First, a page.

CiCs for HeForShe: The community leaders championing gender equality in the Rohingya refugee camps
Date: Wednesday, February 14, 2018
Author: Samara Mortada
The women among the Rohingya refugees have fled gender-based violence, and continue to endure widespread discrimination in the camps in eastern Bangladesh. But some community leaders are speaking out for gender equality, and challenging widespread practices regarding the treatment and roles of women.
Cox's Bazar, Bangladesh — When he saw Rohingya refugee women struggling to collect their families' fuel rations, on top of their other charges, Camp-in-Charge (CiC) Shamimul Huq Pavel knew something needed to change. "Women were carrying 20 kilogrammes of compressed rice husk by themselves," he said. "It was physically very difficult, especially when she had to carry her child as well."
To ease the women's burden, he encouraged the camp's men to collect the heavy sheets of rice husk themselves. He even went as far as saying any adult men who send women in their families to carry out this laborious task would be punished.
Pavel is one of the twenty CiCs who have been appointed by The Refugee, Relief and Repatriation Commission (RRRC), under the Ministry of Disaster Management and Relief to oversee the day-to-day administration of his section of the refugee camp in Cox's Bazar, across the border from Myanmar. This highly impoverished area has become the world's largest refugee camp in the last 6 months. It is over-populated, resources are limited and the ongoing humanitarian relief effort is overstretched.
The Rohingya crisis has a particularly gendered nature due to the incidence and severity of gender-based violence and restrictive socio-cultural norms. It is estimated that almost every Rohingya woman and girl refugee in Cox's Bazar has either survived or witnessed sexual violence. As such, integrating gender equality into the refugee crisis response is critical.
Pavel has earned a reputation for being the most gender-responsive CiC in the camp. When religious leaders asked him to help build a mosque, he readily agreed but on condition that an equal space for prayers be constructed for women as well. "Women and men must have equal access to everything," he explained.
Another CiC trying to follow Pavel's example is Mohammad Talut. He has formed women's groups within his camp sections, like Pavel, and has started a domestic violence prevention and protection centre. "We need to start respecting our women, that is the only way the Rohingya community will move forward," said Talut.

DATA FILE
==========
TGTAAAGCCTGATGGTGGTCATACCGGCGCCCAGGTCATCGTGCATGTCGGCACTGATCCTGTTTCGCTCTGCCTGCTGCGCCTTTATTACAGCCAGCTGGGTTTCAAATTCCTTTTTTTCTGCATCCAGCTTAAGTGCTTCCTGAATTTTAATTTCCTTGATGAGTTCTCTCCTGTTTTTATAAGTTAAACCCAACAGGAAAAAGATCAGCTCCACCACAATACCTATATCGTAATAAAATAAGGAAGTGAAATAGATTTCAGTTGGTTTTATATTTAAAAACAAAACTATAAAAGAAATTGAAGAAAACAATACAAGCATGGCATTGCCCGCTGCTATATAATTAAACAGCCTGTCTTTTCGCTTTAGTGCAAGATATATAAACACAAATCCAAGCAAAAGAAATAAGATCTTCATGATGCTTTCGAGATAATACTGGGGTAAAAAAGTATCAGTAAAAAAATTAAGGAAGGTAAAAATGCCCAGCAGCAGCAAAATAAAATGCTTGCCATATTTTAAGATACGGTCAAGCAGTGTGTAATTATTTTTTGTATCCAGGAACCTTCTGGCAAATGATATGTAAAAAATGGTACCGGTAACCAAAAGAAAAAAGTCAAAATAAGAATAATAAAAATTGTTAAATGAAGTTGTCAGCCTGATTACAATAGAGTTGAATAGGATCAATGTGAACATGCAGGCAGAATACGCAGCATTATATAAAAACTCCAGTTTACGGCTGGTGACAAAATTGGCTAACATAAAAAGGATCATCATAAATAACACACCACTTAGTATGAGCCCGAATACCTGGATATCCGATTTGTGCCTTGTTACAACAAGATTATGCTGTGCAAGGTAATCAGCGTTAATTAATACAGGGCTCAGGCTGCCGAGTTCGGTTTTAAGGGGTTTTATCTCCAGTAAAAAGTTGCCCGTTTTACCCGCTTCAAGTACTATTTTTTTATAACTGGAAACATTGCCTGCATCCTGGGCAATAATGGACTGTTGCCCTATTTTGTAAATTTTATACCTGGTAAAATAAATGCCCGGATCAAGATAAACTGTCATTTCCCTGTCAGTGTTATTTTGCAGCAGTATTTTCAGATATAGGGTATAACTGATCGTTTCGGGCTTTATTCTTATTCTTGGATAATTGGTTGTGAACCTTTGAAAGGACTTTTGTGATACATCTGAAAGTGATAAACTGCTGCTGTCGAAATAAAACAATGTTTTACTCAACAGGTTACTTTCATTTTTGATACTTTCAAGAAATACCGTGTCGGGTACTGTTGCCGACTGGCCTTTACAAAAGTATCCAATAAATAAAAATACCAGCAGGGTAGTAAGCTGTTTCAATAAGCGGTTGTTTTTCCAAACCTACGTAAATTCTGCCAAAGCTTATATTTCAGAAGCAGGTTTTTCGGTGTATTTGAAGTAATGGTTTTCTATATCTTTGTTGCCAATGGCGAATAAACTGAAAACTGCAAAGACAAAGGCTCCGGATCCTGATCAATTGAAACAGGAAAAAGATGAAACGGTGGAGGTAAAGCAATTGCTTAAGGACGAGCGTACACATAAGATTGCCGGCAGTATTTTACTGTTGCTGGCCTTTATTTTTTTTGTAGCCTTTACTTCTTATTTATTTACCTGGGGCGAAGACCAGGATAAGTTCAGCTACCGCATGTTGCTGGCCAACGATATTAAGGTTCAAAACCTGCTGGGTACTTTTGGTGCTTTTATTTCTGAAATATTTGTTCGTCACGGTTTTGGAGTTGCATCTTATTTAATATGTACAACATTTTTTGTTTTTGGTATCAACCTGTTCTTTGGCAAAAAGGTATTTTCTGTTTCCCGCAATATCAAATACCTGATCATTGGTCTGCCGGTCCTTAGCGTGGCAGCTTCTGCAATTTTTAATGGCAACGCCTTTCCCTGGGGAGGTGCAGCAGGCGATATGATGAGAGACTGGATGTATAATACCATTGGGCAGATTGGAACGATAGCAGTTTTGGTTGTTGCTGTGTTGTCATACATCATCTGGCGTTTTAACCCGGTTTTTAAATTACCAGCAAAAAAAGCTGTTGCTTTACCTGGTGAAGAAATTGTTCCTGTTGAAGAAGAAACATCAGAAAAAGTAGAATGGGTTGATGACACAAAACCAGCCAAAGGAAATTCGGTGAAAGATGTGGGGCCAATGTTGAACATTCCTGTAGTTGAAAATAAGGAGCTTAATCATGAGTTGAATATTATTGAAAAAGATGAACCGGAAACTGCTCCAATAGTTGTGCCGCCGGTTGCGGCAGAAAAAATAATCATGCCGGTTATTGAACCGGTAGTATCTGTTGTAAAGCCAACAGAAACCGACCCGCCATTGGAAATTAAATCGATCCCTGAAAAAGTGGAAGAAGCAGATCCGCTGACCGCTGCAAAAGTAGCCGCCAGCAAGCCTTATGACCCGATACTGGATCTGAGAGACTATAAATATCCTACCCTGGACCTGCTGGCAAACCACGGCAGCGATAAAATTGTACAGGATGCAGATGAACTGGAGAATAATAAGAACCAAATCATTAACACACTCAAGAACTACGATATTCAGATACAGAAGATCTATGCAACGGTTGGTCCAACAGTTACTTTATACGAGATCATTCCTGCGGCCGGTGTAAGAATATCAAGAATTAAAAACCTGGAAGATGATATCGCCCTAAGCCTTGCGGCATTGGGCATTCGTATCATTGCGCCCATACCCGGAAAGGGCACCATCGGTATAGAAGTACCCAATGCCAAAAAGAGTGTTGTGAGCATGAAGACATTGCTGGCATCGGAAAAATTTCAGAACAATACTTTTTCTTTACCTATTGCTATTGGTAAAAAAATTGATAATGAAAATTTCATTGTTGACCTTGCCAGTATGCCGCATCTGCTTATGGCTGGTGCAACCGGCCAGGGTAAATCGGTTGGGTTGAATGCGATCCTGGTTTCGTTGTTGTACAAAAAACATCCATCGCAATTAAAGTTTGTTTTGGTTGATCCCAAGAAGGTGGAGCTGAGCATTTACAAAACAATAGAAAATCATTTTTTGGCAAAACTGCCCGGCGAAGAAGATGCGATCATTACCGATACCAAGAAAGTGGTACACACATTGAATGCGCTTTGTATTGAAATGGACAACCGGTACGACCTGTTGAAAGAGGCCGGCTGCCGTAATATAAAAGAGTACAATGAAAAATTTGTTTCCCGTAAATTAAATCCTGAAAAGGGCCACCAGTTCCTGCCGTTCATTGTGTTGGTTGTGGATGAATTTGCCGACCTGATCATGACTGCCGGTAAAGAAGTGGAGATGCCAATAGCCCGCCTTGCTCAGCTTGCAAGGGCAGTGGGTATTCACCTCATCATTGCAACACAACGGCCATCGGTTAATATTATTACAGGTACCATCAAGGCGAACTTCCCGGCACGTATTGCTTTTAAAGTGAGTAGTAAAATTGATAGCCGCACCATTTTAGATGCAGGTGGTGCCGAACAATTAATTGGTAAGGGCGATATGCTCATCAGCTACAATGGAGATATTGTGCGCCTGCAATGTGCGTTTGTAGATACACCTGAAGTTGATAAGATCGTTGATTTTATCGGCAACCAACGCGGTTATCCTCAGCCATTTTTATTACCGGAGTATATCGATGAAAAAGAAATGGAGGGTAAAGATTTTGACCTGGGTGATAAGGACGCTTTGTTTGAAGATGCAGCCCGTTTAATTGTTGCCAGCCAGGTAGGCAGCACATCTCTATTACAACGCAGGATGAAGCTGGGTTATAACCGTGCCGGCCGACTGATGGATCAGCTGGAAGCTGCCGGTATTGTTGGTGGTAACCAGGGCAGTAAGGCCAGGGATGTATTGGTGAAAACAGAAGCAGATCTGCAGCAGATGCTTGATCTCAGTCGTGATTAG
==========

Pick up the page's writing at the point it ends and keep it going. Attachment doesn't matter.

ASM Obaidullah, another CiC, said many women had told him of their experiences of domestic violence. "When I went deeper into the matter, I found out that these incidents were a result of insignificant matters, such as the wife's cooking not being up to the mark," he said. "I then made them reverse roles at home, and told the men to cook all the meals for the family for seven days."
"The men came back to me and told me that they realized how wrong they had been, and that they would never beat their wives again."
The three CiCs have also set up a platform through which cases of domestic abuse can be reported and dealt with.
All three were nominated as champions of the #HeForShe movement during the visit to the camp by UN Women Executive Director Phumzile Mlambo-Ngcuka. The UN Women-initiated #HeForShe campaign encourages men and boys to take a stand and advocate for gender equality.
An orientation training on a gender handbook developed by the Inter-Agency Standing Committee was conducted from 10-12 January 2018. After the training Pavel recruited one female leader, or majhi, and 60 female volunteers for each block. Every day, the majhi and four female volunteers go door-to-door in their block collecting information on issues that women face within the community, such as challenges or discrimination. These are then shared with the CiCs for further action.